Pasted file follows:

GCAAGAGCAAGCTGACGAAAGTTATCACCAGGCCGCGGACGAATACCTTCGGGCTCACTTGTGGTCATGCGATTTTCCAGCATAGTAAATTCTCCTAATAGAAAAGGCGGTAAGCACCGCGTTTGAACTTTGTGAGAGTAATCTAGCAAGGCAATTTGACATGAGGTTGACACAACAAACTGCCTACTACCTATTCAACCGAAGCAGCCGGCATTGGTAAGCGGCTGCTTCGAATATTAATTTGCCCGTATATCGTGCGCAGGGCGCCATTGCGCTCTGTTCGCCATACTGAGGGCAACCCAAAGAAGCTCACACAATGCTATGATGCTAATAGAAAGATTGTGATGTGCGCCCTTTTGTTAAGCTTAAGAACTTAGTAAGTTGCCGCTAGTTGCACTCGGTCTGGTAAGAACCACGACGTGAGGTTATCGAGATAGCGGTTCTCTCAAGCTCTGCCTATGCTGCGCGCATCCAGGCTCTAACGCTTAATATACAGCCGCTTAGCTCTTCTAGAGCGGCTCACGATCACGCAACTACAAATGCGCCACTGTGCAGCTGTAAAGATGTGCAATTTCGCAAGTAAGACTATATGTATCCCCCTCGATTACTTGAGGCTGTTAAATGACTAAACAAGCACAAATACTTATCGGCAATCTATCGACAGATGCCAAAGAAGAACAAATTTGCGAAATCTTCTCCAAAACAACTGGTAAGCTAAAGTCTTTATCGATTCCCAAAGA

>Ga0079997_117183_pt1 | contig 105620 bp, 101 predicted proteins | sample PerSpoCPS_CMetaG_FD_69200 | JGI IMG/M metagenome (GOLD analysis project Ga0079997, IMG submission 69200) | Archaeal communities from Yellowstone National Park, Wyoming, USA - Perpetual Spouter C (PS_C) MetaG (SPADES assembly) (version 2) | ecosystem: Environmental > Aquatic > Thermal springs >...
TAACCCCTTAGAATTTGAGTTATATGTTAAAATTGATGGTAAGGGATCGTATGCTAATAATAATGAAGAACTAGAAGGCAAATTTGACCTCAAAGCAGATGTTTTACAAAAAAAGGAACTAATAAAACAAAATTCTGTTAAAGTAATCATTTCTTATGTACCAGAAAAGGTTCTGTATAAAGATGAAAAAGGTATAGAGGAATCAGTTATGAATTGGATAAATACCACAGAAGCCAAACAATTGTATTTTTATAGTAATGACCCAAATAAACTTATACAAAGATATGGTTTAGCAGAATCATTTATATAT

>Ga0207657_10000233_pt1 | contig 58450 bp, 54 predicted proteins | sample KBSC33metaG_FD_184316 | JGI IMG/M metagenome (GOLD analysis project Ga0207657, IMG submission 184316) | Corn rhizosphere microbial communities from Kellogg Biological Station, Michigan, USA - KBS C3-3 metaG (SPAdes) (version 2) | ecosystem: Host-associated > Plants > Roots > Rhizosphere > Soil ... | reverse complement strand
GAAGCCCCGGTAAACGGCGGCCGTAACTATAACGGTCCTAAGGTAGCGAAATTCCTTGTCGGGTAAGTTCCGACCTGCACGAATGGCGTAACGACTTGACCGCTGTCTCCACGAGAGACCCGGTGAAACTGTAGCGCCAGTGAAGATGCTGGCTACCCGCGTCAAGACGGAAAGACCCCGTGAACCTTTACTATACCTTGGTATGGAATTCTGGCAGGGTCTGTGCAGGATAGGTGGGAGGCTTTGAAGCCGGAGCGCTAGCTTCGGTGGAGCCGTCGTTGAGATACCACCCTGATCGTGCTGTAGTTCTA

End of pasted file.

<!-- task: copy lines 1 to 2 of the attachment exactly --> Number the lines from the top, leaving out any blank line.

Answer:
GCAAGAGCAAGCTGACGAAAGTTATCACCAGGCCGCGGACGAATACCTTCGGGCTCACTTGTGGTCATGCGATTTTCCAGCATAGTAAATTCTCCTAATAGAAAAGGCGGTAAGCACCGCGTTTGAACTTTGTGAGAGTAATCTAGCAAGGCAATTTGACATGAGGTTGACACAACAAACTGCCTACTACCTATTCAACCGAAGCAGCCGGCATTGGTAAGCGGCTGCTTCGAATATTAATTTGCCCGTATATCGTGCGCAGGGCGCCATTGCGCTCTGTTCGCCATACTGAGGGCAACCCAAAGAAGCTCACACAATGCTATGATGCTAATAGAAAGATTGTGATGTGCGCCCTTTTGTTAAGCTTAAGAACTTAGTAAGTTGCCGCTAGTTGCACTCGGTCTGGTAAGAACCACGACGTGAGGTTATCGAGATAGCGGTTCTCTCAAGCTCTGCCTATGCTGCGCGCATCCAGGCTCTAACGCTTAATATACAGCCGCTTAGCTCTTCTAGAGCGGCTCACGATCACGCAACTACAAATGCGCCACTGTGCAGCTGTAAAGATGTGCAATTTCGCAAGTAAGACTATATGTATCCCCCTCGATTACTTGAGGCTGTTAAATGACTAAACAAGCACAAATACTTATCGGCAATCTATCGACAGATGCCAAAGAAGAACAAATTTGCGAAATCTTCTCCAAAACAACTGGTAAGCTAAAGTCTTTATCGATTCCCAAAGA

>Ga0079997_117183_pt1 | contig 105620 bp, 101 predicted proteins | sample PerSpoCPS_CMetaG_FD_69200 | JGI IMG/M metagenome (GOLD analysis project Ga0079997, IMG submission 69200) | Archaeal communities from Yellowstone National Park, Wyoming, USA - Perpetual Spouter C (PS_C) MetaG (SPADES assembly) (version 2) | ecosystem: Environmental > Aquatic > Thermal springs >...